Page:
Yesterday in Gaza representatives of Hamas and the Palestine Liberation Organization announced a blueprint for talks about forming a government of national consensus (Arabic text here). Hamas and the PLO’s dominant Fatah faction have been at loggerheads, and occasionally at war, since 2007, when the Islamist movement expelled Fatah security men from their Gaza posts and took over the coastal strip. The political antipathy is far older, of course, and was sharpened greatly by the willingness of President Mahmoud ‘Abbas and his Ramallah wing of the Palestinian Authority to countenance and assist the international blockade of Gaza that was tightened like a vise upon Hamas’ victory in 2006 legislative elections. Since then, there have been parallel PA administrations in the West Bank and Gaza, with Hamas kept outside the periodic attempts to revive Israeli-Palestinian negotiations on a comprehensive peace. Another such attempt commenced earlier this year under the auspices of Secretary of State John Kerry, who set an April 29 deadline for an agreement. Israel reacted to yesterday’s news by canceling a working negotiators’ meeting that was slated for the evening. State Department spokeswoman Jen Psaki said, “It’s hard to see how Israel can be expected to negotiate with a government that does not believe in its right to exist,” and hinted that US aid to the Ramallah PA might be in jeopardy. We asked our contributing editor Mouin Rabbani, a veteran observer of the Palestinian political scene, for his thoughts.
Hamas and Fatah have made efforts at reconciliation before, to no avail. Is this time for real?
It will be real if and when, and only if and when, it is implemented. The number of things that can go wrong, and developments that can lead one or both parties to reconsider their commitments, are numerous. It bears mention that many sober analysts and observers, and proponents of reconciliation, were at best conflicted about the meetings that produced this agreement because they were absolutely convinced the negotiations were either not serious or would fail, and would therefore deepen the schism.
That said, there are also reasons to consider this agreement more serious, or at least more conducive to implementation, than its predecessors. These include:
The agreement was signed with the Hamas leadership in the Gaza Strip rather than the external leadership. Previously, and particularly after the Doha agreement signed by Mahmoud ‘Abbas and Khalid Mish‘al, opposition to reconciliation arrangements within Hamas has been led by powerful elements in the Gaza leadership, in part in keeping with their struggle to gain the upper hand within the Islamist movement, and in part because as the actual rulers of the Gaza Strip they have the most to lose in terms of power, governance and interests. This time most of the key players, including Isma‘il Haniya and Mahmoud Zahhar, personally signed the agreement. The Hamas leadership in the Gaza Strip increasingly holds the balance of power within the movement and has the capacity to thwart reconciliation. The exile leadership has much less leverage these days on such matters and is in any case more open to such agreements.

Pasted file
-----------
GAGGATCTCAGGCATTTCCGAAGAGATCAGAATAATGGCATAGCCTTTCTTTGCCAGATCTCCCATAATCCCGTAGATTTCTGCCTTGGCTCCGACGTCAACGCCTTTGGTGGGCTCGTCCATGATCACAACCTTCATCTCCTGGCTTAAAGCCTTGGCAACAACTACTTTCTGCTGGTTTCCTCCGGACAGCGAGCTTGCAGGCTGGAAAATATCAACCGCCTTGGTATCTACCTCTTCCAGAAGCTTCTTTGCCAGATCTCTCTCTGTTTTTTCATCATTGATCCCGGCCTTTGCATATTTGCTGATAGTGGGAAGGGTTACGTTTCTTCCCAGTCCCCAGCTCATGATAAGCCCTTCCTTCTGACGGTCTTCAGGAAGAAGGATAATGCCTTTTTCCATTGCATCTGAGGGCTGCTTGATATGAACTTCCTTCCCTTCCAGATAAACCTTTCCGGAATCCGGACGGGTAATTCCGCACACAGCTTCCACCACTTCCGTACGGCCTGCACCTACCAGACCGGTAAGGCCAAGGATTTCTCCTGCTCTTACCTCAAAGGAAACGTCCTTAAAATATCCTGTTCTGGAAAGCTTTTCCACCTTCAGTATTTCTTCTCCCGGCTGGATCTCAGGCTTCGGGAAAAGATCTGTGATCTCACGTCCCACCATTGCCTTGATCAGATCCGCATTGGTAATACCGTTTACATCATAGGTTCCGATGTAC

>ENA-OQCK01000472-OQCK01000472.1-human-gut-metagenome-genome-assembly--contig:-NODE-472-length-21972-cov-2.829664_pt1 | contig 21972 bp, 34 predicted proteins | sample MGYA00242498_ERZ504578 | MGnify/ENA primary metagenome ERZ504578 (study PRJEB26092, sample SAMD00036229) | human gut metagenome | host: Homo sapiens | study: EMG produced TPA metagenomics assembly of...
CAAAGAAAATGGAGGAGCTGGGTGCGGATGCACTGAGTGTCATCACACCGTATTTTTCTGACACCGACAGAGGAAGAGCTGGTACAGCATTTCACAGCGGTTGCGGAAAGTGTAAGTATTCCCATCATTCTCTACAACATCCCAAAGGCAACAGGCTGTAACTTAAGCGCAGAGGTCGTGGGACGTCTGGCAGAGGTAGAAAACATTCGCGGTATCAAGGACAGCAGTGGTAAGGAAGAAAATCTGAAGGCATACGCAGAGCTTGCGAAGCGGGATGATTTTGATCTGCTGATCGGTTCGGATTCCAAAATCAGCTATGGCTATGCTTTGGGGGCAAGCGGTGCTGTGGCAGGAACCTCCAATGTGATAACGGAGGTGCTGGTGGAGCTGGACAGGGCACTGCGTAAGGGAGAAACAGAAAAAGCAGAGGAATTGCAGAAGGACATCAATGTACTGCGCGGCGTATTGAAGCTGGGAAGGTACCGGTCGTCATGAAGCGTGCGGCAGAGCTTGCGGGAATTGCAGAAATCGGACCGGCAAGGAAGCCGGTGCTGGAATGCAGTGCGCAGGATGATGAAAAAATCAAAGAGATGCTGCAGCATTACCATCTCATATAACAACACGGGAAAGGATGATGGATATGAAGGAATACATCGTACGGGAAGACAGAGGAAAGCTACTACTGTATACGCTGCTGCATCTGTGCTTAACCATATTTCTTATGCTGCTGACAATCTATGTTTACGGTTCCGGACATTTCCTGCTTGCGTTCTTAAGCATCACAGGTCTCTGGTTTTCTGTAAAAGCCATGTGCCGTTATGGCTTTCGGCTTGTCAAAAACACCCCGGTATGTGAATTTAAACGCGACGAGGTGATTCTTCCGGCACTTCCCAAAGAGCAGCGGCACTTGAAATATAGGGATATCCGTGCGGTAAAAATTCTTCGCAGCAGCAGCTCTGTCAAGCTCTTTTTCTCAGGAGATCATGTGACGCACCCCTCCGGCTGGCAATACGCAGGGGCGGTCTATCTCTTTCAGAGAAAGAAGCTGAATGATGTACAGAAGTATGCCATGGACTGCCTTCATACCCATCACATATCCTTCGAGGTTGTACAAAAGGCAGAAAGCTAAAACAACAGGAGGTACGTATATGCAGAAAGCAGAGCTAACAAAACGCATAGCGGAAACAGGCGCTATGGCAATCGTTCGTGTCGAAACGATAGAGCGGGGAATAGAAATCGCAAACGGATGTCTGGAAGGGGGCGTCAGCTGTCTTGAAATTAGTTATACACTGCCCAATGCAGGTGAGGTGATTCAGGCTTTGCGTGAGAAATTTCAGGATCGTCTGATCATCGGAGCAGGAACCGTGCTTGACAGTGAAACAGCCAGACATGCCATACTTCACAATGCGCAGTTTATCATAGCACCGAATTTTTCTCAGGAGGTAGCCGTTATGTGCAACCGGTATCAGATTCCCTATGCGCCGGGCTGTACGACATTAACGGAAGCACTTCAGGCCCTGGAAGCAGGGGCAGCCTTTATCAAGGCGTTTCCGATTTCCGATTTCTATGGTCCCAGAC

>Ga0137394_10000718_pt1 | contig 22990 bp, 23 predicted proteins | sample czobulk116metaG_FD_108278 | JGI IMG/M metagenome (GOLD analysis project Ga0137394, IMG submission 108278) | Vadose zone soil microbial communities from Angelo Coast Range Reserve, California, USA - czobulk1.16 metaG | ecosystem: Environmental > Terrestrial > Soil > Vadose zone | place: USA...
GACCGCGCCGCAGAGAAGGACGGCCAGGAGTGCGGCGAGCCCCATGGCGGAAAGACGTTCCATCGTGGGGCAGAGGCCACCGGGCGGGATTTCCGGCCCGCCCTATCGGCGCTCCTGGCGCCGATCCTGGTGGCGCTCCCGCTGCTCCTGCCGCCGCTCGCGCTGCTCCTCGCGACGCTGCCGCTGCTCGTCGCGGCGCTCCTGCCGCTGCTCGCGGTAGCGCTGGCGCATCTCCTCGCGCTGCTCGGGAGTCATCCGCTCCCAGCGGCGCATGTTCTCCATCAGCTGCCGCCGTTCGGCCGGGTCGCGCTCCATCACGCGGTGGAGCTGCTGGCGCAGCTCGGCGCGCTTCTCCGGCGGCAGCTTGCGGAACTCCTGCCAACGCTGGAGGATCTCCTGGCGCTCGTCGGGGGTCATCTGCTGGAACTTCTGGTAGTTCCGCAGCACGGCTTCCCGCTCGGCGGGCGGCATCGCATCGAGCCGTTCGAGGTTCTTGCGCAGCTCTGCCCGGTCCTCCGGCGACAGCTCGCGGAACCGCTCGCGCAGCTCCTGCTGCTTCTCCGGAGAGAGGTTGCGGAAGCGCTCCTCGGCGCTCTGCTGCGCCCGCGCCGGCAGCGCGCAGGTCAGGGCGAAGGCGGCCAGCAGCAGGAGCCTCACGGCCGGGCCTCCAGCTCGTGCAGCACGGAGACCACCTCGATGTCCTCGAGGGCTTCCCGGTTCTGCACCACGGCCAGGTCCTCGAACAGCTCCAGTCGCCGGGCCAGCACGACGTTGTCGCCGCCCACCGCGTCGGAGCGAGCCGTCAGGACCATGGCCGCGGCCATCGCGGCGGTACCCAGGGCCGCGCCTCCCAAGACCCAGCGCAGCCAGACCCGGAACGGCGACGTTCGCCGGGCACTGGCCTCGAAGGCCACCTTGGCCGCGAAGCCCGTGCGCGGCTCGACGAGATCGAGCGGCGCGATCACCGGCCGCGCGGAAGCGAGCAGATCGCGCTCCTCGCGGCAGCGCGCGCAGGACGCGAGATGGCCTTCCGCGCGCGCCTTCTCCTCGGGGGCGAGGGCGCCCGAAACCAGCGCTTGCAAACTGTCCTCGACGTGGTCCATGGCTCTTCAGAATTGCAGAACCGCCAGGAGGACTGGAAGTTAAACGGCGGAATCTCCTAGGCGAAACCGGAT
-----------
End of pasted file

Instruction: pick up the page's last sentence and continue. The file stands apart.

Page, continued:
Second, each of the rival parties is experiencing a serious crisis. For Hamas, the problem consists primarily of the military overthrow of the Muslim Brothers in Egypt, the loss of its base in Damascus and consequent reduction of Iranian support, and pressure on the Brothers throughout the region. According to some reports, the pressure might culminate in loss of Qatari sponsorship. Egypt’s unprecedented hostility to Hamas has furthermore led to a virtual shutdown of the border crossing into Gaza Strip — particularly below ground. The government in Gaza is facing growing difficulty running the economy and, more important, experiencing budgetary problems as well.
For Fatah, the latest round of US-sponsored negotiations with Israel have produced new lows as Kerry has aligned the American position closer to the Israeli than any of his predecessors. Mahmoud ‘Abbas’ commitment to continue discussions with Israel despite every latest outrage left him more unpopular and isolated — even within his core constituency — than at any time since taking office. In terms of the regional situation, Hamas’ loss has not necessarily been Fatah’s gain either. The initial euphoria in Ramallah about the coup in Egypt, for example, has dampened considerably because it has also led to the reemergence of Muhammad Dahlan, erstwhile Fatah strongman in Gaza. One important motivation for ‘Abbas with this latest agreement is to forestall the prospect of a rapprochement between Hamas and Dahlan, which would have given the latter a base within the Occupied Territories from which more effectively to challenge ‘Abbas.